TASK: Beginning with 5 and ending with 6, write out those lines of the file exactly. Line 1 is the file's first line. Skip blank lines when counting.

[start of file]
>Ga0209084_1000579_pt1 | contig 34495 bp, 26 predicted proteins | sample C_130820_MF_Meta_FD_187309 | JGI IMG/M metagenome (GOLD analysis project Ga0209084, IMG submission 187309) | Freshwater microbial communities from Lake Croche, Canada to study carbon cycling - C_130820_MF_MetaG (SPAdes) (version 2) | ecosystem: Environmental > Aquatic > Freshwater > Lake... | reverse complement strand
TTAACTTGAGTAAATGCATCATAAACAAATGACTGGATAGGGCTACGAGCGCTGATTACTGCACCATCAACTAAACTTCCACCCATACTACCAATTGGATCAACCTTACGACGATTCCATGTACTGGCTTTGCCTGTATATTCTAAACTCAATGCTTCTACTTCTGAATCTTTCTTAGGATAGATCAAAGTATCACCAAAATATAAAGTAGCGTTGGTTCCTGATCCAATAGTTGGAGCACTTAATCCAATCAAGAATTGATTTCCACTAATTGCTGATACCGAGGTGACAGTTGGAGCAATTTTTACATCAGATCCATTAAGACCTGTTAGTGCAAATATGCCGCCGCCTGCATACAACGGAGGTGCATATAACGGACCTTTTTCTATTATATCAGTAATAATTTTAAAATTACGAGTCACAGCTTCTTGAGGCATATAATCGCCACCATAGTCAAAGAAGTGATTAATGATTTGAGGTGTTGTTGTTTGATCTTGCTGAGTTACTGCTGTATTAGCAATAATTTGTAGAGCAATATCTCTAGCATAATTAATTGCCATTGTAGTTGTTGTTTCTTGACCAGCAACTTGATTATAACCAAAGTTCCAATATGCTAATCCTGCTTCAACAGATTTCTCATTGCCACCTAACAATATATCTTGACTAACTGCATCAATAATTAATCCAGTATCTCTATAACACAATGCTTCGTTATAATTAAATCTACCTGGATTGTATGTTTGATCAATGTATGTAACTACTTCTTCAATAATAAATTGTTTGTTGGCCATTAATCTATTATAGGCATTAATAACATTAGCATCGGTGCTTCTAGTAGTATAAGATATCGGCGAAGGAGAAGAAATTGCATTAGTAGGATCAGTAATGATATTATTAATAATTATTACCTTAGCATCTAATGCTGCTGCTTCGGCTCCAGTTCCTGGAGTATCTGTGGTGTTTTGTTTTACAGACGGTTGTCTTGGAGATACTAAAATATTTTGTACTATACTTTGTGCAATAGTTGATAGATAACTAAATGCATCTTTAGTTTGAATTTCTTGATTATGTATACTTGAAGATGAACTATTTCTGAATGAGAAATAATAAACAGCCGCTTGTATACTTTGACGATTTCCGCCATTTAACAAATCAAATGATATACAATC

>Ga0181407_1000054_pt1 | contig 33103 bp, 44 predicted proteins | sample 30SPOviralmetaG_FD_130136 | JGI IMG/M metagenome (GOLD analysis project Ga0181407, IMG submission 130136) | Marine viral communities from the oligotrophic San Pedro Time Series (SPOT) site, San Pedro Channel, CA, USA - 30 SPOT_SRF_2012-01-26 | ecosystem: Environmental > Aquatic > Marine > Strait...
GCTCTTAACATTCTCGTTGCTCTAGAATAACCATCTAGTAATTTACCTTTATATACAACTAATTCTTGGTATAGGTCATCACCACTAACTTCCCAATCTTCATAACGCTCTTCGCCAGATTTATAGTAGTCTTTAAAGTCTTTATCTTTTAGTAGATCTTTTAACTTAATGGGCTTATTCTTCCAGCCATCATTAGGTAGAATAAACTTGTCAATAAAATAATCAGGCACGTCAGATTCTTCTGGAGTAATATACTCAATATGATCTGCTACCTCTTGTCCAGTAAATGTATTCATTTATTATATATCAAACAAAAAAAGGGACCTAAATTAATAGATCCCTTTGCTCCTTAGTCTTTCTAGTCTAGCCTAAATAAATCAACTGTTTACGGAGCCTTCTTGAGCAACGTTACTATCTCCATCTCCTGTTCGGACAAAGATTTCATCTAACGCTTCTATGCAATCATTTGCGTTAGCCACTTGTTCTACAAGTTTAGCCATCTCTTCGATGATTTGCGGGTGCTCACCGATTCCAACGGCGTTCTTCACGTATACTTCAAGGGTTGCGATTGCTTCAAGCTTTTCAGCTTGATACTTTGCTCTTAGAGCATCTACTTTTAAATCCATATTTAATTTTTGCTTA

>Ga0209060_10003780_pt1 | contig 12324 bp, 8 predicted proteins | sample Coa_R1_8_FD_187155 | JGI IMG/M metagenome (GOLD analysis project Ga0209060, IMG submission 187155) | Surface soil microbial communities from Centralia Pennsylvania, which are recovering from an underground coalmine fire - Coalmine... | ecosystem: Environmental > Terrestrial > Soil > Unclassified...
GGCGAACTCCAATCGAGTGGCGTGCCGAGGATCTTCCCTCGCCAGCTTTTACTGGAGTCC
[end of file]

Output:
>Ga0209060_10003780_pt1 | contig 12324 bp, 8 predicted proteins | sample Coa_R1_8_FD_187155 | JGI IMG/M metagenome (GOLD analysis project Ga0209060, IMG submission 187155) | Surface soil microbial communities from Centralia Pennsylvania, which are recovering from an underground coalmine fire - Coalmine... | ecosystem: Environmental > Terrestrial > Soil > Unclassified...
GGCGAACTCCAATCGAGTGGCGTGCCGAGGATCTTCCCTCGCCAGCTTTTACTGGAGTCC